Ennio de Giorgi

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Ennio De Giorgi
Ennio de Giorgi.jpg
Born (1928-02-08)8 February 1928
Lecce, Italy
Died 25 October 1996(1996-10-25) (aged 68)
Pisa, Italy
Nationality Italian
Alma mater Sapienza University of Rome
Known for theory of Caccioppoli sets, solution of 19th Hilbert problem, existence and regularity theorem for minimal surfaces
Scientific career
Fields Calculus of variations, Partial differential equations
Institutions Scuola Normale Superiore di Pisa
Doctoral advisor Mauro Picone
Doctoral students

Ennio De Giorgi (8 February 1928 – 25 October 1996) was an Italian mathematician, member of the House of Giorgi, who worked on partial differential equations and the foundations of mathematics.

Mathematical work[edit]

He solved Bernstein's problem about minimal surfaces.

He solved the 19th Hilbert problem on the regularity of solutions of elliptic partial differential equations.


  • "If you can't prove your theorem, keep shifting parts of the conclusion to the assumptions, until you can" [1]

Selected publications[edit]


Scientific papers[edit]

Review papers[edit]


  • De Giorgi, Ennio; Colombini, Ferruccio; Piccinini, Livio (1972), Frontiere orientate di misura minima e questioni collegate [Oriented boundaries of minimal measure and related questions], Quaderni (in Italian), Pisa: Edizioni della Normale, p. 180, MR 0493669, Zbl 0296.49031 . An advanced text, oriented to the theory of minimal surfaces in the multi-dimensional setting, written by some of the leading contributors to the theory.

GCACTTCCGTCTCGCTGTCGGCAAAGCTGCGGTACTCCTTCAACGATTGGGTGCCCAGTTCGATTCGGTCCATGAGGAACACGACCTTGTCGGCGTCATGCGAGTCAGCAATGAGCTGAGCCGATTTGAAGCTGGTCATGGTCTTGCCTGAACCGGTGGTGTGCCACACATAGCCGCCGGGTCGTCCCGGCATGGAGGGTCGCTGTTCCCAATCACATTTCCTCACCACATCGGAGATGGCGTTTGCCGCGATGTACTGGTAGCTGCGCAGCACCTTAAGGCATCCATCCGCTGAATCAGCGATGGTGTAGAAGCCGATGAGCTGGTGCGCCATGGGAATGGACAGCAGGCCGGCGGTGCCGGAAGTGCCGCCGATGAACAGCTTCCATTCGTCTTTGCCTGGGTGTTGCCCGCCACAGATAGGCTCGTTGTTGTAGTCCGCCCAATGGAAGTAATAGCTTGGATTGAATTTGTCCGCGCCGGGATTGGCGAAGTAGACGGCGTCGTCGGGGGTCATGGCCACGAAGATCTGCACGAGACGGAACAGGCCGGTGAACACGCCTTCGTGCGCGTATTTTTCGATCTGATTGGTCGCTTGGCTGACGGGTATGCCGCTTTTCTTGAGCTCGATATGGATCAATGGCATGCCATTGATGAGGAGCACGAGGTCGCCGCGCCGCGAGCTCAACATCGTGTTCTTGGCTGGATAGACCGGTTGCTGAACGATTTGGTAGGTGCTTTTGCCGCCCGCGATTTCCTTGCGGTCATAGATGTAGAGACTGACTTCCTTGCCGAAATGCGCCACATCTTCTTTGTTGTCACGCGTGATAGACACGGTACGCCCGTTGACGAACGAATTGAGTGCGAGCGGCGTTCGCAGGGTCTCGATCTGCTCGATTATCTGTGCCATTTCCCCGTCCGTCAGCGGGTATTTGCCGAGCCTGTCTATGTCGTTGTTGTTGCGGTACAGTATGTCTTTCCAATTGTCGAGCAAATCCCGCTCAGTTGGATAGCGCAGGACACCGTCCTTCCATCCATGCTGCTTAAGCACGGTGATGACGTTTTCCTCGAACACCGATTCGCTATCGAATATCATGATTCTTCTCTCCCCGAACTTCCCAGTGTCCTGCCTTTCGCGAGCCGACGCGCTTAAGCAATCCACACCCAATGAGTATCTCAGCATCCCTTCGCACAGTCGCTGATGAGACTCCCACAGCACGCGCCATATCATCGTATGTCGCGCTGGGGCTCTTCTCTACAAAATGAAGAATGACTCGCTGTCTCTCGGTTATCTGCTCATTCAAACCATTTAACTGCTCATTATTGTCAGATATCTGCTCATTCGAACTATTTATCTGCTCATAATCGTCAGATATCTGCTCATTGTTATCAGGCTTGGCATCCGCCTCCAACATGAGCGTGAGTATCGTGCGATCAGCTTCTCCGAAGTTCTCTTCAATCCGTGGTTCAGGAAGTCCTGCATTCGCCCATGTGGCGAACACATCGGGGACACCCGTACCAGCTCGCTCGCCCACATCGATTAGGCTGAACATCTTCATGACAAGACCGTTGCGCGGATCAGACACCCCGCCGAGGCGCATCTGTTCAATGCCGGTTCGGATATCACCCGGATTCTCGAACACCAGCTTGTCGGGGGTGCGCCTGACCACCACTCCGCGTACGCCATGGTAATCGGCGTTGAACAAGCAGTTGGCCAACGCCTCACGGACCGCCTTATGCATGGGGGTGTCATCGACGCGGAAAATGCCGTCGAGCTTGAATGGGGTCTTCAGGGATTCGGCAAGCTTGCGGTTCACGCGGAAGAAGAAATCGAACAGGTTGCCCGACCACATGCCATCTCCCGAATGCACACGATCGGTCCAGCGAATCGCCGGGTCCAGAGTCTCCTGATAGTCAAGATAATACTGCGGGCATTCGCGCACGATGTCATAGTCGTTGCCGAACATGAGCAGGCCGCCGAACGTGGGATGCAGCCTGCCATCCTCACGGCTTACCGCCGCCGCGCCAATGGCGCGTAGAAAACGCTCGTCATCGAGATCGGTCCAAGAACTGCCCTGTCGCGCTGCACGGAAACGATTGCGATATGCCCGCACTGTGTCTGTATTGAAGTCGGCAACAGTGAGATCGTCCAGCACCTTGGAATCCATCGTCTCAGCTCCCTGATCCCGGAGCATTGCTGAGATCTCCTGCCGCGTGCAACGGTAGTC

• De Giorgi, Ennio (2006), Ambrosio, Luigi; Dal Maso, Gianni; Forti, Marco; Miranda, Mario; Spagnolo, Sergio, eds., Selected papers, Berlin–Heidelberg–New York: Springer-Verlag, doi:10.1007/978-3-642-41496-1, ISBN 978-3-540-26169-8, MR 2229237, Zbl 1096.01015  A selection from De Giorgi's scientific works, offered in an amended typographical form, in the original Italian language and English translation, including a biography, a bibliography and commentaries from Luis Caffarelli and other noted mathematicians.

See also[edit]


  1. ^ Piero D'Ancona (mathoverflow.net/users/7294), Should one attack hard problems?, http://mathoverflow.net/questions/124210 (version: 2013-03-11)


Biographical and general references[edit]

Scientific references[edit]

External links[edit]